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As local governments and other taxing agencies work to create their spending plans for the coming year, the Volusia County Property Appraiser’s Office has calculated how much money various tax rates will bring in, given the new property values.

Tax-collecting agencies like Volusia County, city governments, the School Board and the Hospital Authority, for example, use Property Appraiser Larry Bartlett’s preliminary-tax-roll figures, released July 1, to set their tax rates.

Earlier this year, Bartlett said property values are up.

“Just values are up 8 percent,” he told The Beacon.

The “just” value is considered closest to true market value, and often exceeds the taxable value.

For local governments setting their tax rates, Bartlett’s tax roll comes with a caveat: Any rate higher than what’s called “rollback” will be considered a tax increase, even if the rate itself is lower than the year before.

Here’s how it works: If your property was worth $100,000 last year, and your property-tax rate was 3 mills, you paid $300.

If your property value has risen to $120,000 this year, and your tax rate drops to 2.7 mills, you’ll pay more — $324 — even though the rate is lower.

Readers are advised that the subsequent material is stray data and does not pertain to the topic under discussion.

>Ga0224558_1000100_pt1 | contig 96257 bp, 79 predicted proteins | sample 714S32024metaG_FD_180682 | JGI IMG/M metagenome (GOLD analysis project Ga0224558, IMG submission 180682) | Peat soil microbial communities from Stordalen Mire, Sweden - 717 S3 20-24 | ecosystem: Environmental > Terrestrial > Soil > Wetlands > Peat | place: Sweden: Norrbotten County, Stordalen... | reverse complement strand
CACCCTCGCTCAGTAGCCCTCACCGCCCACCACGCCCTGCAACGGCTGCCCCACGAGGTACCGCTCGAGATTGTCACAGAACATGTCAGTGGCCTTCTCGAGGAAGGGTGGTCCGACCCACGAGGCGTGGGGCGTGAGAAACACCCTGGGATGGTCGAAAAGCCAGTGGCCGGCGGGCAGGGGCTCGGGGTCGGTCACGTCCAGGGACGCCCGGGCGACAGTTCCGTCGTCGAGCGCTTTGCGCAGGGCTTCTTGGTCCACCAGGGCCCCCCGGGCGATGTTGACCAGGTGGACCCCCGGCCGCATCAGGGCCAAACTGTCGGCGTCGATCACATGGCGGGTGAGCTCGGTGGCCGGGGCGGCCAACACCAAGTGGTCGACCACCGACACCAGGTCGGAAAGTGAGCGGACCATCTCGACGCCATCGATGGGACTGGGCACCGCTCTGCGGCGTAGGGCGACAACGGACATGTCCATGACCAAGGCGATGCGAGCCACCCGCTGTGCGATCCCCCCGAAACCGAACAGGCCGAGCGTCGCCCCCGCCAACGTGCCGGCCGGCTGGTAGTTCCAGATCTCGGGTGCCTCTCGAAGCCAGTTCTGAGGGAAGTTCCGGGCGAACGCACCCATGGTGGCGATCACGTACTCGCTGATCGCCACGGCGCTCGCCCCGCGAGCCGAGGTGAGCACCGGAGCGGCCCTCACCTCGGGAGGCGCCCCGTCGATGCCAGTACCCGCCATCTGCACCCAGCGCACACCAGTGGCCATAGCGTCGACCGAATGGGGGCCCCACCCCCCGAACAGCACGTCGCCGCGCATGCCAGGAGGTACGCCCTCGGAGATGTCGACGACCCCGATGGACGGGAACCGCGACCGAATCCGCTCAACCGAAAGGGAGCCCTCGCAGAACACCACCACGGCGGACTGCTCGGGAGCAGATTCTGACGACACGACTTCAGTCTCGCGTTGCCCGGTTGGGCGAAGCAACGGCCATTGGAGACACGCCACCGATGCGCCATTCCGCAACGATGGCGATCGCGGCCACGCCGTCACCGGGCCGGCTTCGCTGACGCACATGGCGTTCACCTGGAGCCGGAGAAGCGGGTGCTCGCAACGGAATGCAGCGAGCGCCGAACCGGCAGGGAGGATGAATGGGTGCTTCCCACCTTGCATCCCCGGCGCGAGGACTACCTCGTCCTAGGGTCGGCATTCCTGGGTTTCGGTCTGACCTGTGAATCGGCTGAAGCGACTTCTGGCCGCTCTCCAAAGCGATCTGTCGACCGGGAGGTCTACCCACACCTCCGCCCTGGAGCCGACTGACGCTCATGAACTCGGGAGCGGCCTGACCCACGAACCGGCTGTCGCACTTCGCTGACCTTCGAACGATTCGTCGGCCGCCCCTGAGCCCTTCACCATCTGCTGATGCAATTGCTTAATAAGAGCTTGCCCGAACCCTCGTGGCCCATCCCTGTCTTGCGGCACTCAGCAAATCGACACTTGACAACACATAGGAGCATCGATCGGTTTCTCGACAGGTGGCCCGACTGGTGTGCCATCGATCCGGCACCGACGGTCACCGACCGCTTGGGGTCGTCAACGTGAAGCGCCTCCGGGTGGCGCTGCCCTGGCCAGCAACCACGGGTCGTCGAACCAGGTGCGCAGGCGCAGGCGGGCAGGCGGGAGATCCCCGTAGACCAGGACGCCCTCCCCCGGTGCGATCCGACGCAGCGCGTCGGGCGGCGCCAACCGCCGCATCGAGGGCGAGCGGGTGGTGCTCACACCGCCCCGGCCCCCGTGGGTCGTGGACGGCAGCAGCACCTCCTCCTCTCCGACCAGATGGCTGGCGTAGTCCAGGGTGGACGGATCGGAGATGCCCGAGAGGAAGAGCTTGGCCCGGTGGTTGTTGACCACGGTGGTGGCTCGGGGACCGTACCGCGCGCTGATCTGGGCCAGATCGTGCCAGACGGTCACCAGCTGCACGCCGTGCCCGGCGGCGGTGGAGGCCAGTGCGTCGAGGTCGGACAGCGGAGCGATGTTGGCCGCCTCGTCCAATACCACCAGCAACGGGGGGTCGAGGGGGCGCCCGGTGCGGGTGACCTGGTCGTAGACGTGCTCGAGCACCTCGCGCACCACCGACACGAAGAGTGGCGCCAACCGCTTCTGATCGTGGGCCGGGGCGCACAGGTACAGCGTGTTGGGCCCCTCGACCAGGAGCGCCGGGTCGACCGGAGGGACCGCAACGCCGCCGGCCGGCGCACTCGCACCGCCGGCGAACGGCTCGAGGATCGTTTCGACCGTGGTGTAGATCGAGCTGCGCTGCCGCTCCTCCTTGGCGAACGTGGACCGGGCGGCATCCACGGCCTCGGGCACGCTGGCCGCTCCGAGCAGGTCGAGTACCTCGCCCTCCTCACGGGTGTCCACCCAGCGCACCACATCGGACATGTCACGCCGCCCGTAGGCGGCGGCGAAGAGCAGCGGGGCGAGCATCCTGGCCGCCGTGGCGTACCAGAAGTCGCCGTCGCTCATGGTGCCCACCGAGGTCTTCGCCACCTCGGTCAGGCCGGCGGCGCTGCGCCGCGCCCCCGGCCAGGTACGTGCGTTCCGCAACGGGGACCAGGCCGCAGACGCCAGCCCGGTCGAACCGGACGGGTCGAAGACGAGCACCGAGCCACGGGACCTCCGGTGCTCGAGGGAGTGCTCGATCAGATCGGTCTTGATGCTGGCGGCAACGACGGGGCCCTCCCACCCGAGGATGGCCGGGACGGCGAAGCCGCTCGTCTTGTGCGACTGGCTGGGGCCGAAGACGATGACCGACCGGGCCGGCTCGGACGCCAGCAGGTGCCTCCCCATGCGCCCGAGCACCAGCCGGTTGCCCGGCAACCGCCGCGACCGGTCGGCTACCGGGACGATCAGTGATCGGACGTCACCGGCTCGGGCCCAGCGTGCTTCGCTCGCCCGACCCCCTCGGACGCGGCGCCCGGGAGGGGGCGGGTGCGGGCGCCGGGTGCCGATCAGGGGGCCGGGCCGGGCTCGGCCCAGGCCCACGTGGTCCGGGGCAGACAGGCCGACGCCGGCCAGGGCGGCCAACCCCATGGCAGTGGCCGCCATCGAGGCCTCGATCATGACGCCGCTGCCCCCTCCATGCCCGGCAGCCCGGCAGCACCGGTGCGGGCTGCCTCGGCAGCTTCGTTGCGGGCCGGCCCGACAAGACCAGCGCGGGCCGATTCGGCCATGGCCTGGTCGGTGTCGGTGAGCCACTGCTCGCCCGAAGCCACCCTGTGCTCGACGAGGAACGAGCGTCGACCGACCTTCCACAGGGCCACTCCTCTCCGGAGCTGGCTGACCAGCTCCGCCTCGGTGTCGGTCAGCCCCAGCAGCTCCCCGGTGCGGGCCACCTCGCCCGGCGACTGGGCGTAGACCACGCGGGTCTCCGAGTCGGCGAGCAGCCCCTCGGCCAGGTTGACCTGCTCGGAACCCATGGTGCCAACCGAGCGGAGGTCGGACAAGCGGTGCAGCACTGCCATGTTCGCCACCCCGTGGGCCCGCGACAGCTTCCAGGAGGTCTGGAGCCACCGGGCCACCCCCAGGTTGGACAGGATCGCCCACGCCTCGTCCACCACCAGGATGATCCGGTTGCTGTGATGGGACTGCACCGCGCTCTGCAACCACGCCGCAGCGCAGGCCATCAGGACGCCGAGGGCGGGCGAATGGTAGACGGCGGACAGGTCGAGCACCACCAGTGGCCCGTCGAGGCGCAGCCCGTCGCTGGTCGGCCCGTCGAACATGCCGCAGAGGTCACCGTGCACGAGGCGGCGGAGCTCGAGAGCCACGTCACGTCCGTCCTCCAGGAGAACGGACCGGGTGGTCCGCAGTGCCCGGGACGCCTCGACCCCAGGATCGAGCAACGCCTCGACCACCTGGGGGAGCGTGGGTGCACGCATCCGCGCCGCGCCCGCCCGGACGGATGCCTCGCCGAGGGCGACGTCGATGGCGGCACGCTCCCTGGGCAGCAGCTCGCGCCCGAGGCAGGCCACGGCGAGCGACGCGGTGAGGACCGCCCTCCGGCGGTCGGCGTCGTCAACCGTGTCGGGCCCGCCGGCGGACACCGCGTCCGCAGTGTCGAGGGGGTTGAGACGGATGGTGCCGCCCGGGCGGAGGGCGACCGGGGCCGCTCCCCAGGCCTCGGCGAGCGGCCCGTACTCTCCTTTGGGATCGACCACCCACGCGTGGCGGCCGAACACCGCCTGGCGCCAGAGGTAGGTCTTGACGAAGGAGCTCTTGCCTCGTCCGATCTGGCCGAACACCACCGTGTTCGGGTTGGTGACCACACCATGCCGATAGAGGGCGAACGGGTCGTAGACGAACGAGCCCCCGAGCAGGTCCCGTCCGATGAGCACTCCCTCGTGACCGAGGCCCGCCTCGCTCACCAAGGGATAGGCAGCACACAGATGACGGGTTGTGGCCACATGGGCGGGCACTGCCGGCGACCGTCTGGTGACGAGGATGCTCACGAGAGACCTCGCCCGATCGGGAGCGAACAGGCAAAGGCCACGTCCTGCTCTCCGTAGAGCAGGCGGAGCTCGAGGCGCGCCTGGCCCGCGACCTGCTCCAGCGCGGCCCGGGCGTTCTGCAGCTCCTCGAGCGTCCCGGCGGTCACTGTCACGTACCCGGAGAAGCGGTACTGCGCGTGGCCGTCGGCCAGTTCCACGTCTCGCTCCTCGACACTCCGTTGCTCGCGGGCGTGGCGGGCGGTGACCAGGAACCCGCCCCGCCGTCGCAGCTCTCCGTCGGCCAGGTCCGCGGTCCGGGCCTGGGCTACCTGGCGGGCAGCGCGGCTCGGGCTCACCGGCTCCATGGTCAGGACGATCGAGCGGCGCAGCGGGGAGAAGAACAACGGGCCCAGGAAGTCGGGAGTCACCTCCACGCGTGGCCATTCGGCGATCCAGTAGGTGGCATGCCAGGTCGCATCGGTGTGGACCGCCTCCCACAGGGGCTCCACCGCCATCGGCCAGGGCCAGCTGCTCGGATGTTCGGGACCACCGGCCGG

For each taxing agency, Bartlett’s office calculates the rollback rate, which is the rate the agency would have to charge to bring in the same revenue as the year before.

Annexations and new construction are calculated separately, so a growing jurisdiction may bring in more money, even at the rollback rate.

Sometimes, elected officials claim they “lowered taxes” when they actually lowered the tax rate. However, if the rate is above rollback, state law requires that the tax rate be advertised as a tax increase.

Also by state law, taxing agencies must adopt tentative tax rates by the end of July. Once that tentative rate is set, it may be lowered or kept unchanged, but the rate cannot be increased — unless the agency follows a complex governmental procedure — before final budget and taxation actions in September.

Property-tax rates are expressed in “mills.” Property owners pay $1 for every $1,000 in property value.

To help explain all of this, and to notify taxpayers when they will have a chance to speak out about proposed rates, the Property Appraiser’s Office mails TRIM notices in mid-August. TRIM stands for “truth in millage,” and the notices report the new property value, the rollback rate and the recipient’s probable tax obligation.

TRIM notices also list the dates, times and locations of public hearings on proposed budgets and tax rates.